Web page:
You see all these people? This is what it looks like when there are less people than normal milling around. You can see some are dressed up. It was the Dasan holiday, and most people in the city had already left to go back to their homes in the villages. This year’s will likely be very different.
The view from the roof of my hotel, The Tibet Guest House, a quiet oasis in the turbulence of people and cars, shops and scooters, lying in wait out there in the Kathmandu streets. I don’t have any pictures from street level. As I learned on my first day, stopping makes you a target. Not for safety reasons – I don’t wander around by myself late at night, it was just that the bright phosphorescent beam of my tourist origins shone out like a beacon when I stood still. It was hard right away because there were no street signs. If I turned the corner without looking, I might never have found my way back. So I tried to orient myself, and immediately, someone introduced himself, tried to tell me his life story (a sad one) and then tried to interest me in buying him food because – his words – “You can afford it! This is nothing to you!” And then he kept following me. So.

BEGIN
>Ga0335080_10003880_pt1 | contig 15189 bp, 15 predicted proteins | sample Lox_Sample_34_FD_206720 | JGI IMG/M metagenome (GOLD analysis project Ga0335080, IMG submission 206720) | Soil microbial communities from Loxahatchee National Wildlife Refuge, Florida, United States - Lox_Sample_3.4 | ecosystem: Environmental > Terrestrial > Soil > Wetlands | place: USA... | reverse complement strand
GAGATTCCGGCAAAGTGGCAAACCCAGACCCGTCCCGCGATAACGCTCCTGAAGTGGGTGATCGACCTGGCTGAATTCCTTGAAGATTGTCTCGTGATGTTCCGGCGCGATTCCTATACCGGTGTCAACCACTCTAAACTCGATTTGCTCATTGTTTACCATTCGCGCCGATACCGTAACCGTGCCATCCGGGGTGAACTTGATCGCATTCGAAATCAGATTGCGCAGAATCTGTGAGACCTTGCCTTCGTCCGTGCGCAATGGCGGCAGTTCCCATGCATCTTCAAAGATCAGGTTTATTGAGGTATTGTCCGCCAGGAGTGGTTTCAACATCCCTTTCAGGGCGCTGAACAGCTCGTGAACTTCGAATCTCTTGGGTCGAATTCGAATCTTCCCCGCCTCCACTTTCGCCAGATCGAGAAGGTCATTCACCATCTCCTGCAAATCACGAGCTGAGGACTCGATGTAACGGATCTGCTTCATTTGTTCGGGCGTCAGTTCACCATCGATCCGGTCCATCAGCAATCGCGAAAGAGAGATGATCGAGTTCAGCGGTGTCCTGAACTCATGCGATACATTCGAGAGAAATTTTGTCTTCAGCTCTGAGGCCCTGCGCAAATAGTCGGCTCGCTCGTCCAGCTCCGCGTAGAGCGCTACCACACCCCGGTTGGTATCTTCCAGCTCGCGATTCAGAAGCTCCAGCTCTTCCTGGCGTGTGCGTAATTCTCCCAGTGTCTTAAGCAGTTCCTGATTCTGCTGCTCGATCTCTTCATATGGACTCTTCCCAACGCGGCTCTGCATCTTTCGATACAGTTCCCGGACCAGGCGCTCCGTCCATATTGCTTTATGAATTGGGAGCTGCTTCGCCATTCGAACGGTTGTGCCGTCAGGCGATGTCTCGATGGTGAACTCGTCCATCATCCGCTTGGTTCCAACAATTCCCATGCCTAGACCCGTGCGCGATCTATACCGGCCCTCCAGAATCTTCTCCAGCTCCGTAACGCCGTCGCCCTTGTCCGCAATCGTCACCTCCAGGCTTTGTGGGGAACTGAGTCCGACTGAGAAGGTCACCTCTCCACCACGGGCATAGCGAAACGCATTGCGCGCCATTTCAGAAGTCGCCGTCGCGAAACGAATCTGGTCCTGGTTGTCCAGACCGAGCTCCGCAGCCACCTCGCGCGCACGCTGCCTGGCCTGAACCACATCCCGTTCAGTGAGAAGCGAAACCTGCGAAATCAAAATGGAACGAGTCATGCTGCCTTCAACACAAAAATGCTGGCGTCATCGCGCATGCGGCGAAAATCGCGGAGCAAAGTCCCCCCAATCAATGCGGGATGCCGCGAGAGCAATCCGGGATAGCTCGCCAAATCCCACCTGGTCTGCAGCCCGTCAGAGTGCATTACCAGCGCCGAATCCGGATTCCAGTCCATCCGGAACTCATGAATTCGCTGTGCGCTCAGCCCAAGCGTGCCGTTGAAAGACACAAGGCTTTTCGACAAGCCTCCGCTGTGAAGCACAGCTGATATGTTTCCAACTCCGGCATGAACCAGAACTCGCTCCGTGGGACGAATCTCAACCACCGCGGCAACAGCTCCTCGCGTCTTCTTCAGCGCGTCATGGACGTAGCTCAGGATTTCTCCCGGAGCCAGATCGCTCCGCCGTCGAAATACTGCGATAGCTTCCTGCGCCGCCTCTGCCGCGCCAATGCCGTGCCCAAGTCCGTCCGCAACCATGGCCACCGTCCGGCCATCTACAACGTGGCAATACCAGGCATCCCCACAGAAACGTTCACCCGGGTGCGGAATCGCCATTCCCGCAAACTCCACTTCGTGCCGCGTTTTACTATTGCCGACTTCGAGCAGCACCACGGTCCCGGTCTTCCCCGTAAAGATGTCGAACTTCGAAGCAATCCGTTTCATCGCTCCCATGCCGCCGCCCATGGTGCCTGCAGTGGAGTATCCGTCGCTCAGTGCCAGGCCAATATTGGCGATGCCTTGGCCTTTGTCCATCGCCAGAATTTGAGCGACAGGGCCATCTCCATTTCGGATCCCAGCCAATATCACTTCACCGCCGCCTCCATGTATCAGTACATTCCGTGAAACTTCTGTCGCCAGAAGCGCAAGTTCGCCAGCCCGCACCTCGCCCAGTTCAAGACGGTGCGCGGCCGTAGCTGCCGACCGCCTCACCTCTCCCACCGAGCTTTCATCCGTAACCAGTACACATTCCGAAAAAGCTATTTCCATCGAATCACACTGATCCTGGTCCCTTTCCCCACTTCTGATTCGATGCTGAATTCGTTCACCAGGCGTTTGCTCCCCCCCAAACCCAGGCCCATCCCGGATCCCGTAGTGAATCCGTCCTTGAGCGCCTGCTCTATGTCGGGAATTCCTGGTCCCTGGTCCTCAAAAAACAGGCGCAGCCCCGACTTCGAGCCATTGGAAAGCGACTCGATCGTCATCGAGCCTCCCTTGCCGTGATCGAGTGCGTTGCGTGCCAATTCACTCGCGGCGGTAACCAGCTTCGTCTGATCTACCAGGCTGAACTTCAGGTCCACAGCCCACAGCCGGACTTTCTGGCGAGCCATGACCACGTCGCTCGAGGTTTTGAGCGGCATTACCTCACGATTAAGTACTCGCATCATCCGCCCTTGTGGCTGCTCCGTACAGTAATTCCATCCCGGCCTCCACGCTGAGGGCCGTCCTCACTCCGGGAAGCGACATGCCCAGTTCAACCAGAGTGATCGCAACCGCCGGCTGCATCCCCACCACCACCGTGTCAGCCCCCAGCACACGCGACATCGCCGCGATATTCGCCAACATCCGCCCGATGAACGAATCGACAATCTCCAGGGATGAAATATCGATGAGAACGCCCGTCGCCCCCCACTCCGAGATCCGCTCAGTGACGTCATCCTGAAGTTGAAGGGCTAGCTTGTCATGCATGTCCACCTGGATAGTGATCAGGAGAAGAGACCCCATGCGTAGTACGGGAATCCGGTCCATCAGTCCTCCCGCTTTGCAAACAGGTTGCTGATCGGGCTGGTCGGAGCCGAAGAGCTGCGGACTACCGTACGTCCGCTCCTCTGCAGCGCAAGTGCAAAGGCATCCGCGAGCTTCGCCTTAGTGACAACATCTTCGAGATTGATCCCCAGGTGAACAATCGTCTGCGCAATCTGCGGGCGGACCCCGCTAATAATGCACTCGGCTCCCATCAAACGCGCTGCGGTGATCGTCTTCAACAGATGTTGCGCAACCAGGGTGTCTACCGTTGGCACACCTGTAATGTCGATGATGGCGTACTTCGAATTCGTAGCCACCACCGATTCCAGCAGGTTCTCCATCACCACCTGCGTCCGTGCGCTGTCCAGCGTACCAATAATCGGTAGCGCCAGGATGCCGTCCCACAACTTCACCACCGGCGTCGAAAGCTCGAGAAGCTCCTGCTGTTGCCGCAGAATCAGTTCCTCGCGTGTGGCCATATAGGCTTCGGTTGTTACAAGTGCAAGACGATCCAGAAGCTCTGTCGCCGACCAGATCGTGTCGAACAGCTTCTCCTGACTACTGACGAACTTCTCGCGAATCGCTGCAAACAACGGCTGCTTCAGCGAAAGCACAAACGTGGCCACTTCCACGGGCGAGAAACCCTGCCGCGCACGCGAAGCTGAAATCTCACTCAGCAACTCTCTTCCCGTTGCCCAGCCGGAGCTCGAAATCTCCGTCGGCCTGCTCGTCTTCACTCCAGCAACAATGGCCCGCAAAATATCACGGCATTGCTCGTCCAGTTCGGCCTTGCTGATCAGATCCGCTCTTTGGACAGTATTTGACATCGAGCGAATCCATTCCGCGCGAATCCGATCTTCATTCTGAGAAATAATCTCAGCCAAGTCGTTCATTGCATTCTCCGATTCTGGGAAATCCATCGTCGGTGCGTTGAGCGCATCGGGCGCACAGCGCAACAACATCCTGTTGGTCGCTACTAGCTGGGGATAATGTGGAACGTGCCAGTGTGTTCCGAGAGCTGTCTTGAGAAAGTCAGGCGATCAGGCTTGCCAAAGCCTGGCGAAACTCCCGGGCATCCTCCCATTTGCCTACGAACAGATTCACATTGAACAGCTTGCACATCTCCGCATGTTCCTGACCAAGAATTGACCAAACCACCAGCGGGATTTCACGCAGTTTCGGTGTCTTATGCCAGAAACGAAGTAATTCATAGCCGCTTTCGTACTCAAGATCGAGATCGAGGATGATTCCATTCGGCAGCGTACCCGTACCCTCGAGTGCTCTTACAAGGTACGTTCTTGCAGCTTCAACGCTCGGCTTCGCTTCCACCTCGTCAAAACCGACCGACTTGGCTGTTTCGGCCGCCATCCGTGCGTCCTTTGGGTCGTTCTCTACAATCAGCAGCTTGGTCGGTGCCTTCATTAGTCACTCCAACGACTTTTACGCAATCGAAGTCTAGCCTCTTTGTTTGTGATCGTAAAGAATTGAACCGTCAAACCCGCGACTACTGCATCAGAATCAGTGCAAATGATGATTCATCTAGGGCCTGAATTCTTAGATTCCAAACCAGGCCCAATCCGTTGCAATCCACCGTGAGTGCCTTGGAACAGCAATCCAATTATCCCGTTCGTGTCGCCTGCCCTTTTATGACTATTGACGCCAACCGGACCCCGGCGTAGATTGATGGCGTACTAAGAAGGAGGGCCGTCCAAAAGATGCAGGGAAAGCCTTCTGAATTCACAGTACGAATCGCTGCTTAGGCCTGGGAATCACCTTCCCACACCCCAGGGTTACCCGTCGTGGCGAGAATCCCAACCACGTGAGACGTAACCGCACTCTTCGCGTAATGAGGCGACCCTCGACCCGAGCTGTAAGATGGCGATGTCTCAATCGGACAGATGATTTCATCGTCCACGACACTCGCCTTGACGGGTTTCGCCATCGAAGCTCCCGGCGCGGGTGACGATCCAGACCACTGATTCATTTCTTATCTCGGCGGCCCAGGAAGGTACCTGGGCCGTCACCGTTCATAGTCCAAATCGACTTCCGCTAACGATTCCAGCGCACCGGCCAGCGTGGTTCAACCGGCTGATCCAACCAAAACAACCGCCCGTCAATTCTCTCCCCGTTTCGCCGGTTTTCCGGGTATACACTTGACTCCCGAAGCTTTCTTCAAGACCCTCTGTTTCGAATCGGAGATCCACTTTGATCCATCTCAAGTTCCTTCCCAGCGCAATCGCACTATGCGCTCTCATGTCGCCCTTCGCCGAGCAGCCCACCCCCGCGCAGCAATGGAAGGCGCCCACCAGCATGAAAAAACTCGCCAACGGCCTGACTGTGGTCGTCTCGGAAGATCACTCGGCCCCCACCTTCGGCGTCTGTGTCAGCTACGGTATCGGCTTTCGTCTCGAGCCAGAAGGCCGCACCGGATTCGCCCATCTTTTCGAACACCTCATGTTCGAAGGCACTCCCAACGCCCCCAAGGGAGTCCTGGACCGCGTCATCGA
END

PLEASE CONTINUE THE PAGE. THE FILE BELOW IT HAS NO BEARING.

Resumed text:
So I learned to not stop walking, but walking itself was draining, because there were no sidewalks and no lanes. You walked on the same street as cars, people, and scooters going in both directions, and the road was not a generous one. Honking was almost a form of conversation.
This the wonderful courtyard of the aforementioned Tibet Guest House. I tried to wait until there were no people present to take this, so this is as good as I could make it. They pipe in classical music too, and it is just as serene as it appears.
I took this through some slats in the hotel wall. They were decorative slats, quite beautiful in fact, and I wanted to capture what was going on next door. I wanted the frame of the slats around the lens.